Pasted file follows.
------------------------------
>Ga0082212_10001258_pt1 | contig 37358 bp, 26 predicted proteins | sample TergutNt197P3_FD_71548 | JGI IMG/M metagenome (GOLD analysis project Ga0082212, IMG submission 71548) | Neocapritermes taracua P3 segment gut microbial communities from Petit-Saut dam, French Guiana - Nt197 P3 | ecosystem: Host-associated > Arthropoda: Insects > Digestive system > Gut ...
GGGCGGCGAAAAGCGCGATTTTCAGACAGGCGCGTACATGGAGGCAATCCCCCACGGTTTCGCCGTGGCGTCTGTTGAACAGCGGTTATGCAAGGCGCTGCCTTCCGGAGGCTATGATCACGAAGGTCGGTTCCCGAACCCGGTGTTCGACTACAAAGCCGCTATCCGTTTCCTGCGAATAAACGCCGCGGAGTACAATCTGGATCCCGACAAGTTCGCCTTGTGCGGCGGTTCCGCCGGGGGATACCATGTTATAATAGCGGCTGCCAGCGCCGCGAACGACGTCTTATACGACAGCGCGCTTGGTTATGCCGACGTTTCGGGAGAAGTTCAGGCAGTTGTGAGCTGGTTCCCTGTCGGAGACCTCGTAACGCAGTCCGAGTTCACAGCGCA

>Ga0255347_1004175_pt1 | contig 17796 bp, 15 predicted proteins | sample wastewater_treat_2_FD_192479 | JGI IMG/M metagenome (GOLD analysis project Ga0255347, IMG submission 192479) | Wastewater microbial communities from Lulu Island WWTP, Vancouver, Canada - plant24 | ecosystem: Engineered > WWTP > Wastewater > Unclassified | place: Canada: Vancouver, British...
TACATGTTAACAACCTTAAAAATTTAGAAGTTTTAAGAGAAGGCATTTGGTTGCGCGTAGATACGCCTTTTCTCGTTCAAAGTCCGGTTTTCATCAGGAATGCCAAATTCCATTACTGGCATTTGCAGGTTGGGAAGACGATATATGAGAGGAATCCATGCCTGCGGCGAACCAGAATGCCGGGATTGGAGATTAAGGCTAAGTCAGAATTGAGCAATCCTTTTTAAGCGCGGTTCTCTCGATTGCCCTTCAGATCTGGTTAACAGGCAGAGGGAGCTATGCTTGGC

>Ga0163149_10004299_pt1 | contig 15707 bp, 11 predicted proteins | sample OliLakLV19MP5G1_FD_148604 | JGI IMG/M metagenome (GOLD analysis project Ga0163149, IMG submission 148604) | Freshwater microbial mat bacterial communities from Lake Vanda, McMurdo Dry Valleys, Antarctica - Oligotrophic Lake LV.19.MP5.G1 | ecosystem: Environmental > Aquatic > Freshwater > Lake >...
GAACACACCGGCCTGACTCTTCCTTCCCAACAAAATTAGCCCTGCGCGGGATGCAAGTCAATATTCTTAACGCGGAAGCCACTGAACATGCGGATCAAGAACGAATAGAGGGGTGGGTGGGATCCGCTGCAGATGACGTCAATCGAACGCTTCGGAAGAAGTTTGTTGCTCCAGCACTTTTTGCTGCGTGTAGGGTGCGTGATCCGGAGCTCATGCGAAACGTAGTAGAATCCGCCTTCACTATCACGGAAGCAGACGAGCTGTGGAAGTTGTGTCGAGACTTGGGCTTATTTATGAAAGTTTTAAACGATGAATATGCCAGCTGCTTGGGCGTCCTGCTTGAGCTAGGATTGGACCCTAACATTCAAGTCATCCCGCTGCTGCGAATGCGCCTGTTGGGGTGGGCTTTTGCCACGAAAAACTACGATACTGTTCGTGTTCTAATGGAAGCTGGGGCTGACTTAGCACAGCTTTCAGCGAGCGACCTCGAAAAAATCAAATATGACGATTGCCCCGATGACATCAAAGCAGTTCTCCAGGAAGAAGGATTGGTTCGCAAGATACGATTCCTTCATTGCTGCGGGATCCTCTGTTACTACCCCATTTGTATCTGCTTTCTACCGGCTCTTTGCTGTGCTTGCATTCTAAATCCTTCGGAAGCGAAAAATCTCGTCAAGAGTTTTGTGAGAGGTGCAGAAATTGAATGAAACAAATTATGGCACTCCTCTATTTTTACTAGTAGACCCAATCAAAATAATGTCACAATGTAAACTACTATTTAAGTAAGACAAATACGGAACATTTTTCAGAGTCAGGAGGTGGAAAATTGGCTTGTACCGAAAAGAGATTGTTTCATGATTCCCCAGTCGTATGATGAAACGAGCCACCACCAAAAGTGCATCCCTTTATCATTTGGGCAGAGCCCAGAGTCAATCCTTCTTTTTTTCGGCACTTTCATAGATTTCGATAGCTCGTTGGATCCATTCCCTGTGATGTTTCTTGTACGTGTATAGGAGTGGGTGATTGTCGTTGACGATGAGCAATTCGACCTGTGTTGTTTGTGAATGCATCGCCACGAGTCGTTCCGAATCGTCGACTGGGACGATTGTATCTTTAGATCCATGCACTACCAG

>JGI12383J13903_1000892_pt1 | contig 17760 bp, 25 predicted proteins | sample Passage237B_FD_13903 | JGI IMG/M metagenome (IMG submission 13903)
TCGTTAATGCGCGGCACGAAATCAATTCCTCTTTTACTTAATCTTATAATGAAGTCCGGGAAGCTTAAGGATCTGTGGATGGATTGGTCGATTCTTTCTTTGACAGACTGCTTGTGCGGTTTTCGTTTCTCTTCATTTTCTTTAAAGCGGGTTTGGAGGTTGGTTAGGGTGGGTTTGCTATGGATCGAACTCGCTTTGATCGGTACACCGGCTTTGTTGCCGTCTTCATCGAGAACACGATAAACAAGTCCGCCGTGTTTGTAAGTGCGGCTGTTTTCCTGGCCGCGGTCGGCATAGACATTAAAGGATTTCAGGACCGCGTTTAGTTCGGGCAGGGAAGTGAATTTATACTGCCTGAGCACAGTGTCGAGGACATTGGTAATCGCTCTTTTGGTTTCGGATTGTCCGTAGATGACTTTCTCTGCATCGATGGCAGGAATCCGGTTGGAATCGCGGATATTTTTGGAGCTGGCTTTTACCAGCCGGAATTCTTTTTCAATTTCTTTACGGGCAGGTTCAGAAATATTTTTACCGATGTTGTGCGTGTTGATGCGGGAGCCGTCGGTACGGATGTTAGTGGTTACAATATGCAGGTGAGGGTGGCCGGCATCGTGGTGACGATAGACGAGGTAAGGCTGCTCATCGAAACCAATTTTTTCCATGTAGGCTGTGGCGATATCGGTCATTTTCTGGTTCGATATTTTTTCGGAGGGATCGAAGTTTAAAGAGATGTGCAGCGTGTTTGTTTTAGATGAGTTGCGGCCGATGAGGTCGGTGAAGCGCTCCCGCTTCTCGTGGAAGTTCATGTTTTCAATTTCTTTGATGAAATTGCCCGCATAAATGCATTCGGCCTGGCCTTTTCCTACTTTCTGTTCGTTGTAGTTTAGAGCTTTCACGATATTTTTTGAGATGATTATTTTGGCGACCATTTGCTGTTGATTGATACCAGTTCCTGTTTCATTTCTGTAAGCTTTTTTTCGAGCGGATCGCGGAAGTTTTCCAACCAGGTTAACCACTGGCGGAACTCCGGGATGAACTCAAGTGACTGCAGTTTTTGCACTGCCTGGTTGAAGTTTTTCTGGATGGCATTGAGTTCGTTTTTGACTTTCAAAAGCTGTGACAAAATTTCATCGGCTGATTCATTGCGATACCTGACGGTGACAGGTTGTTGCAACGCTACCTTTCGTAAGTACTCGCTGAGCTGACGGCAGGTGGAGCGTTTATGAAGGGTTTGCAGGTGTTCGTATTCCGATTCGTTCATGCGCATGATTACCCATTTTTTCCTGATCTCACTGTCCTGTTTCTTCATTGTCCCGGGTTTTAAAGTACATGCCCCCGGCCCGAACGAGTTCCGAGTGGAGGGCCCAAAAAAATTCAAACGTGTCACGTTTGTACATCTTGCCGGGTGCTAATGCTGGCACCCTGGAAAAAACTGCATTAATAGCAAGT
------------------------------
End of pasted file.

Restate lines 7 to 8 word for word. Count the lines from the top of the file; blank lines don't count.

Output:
>JGI12383J13903_1000892_pt1 | contig 17760 bp, 25 predicted proteins | sample Passage237B_FD_13903 | JGI IMG/M metagenome (IMG submission 13903)
TCGTTAATGCGCGGCACGAAATCAATTCCTCTTTTACTTAATCTTATAATGAAGTCCGGGAAGCTTAAGGATCTGTGGATGGATTGGTCGATTCTTTCTTTGACAGACTGCTTGTGCGGTTTTCGTTTCTCTTCATTTTCTTTAAAGCGGGTTTGGAGGTTGGTTAGGGTGGGTTTGCTATGGATCGAACTCGCTTTGATCGGTACACCGGCTTTGTTGCCGTCTTCATCGAGAACACGATAAACAAGTCCGCCGTGTTTGTAAGTGCGGCTGTTTTCCTGGCCGCGGTCGGCATAGACATTAAAGGATTTCAGGACCGCGTTTAGTTCGGGCAGGGAAGTGAATTTATACTGCCTGAGCACAGTGTCGAGGACATTGGTAATCGCTCTTTTGGTTTCGGATTGTCCGTAGATGACTTTCTCTGCATCGATGGCAGGAATCCGGTTGGAATCGCGGATATTTTTGGAGCTGGCTTTTACCAGCCGGAATTCTTTTTCAATTTCTTTACGGGCAGGTTCAGAAATATTTTTACCGATGTTGTGCGTGTTGATGCGGGAGCCGTCGGTACGGATGTTAGTGGTTACAATATGCAGGTGAGGGTGGCCGGCATCGTGGTGACGATAGACGAGGTAAGGCTGCTCATCGAAACCAATTTTTTCCATGTAGGCTGTGGCGATATCGGTCATTTTCTGGTTCGATATTTTTTCGGAGGGATCGAAGTTTAAAGAGATGTGCAGCGTGTTTGTTTTAGATGAGTTGCGGCCGATGAGGTCGGTGAAGCGCTCCCGCTTCTCGTGGAAGTTCATGTTTTCAATTTCTTTGATGAAATTGCCCGCATAAATGCATTCGGCCTGGCCTTTTCCTACTTTCTGTTCGTTGTAGTTTAGAGCTTTCACGATATTTTTTGAGATGATTATTTTGGCGACCATTTGCTGTTGATTGATACCAGTTCCTGTTTCATTTCTGTAAGCTTTTTTTCGAGCGGATCGCGGAAGTTTTCCAACCAGGTTAACCACTGGCGGAACTCCGGGATGAACTCAAGTGACTGCAGTTTTTGCACTGCCTGGTTGAAGTTTTTCTGGATGGCATTGAGTTCGTTTTTGACTTTCAAAAGCTGTGACAAAATTTCATCGGCTGATTCATTGCGATACCTGACGGTGACAGGTTGTTGCAACGCTACCTTTCGTAAGTACTCGCTGAGCTGACGGCAGGTGGAGCGTTTATGAAGGGTTTGCAGGTGTTCGTATTCCGATTCGTTCATGCGCATGATTACCCATTTTTTCCTGATCTCACTGTCCTGTTTCTTCATTGTCCCGGGTTTTAAAGTACATGCCCCCGGCCCGAACGAGTTCCGAGTGGAGGGCCCAAAAAAATTCAAACGTGTCACGTTTGTACATCTTGCCGGGTGCTAATGCTGGCACCCTGGAAAAAACTGCATTAATAGCAAGT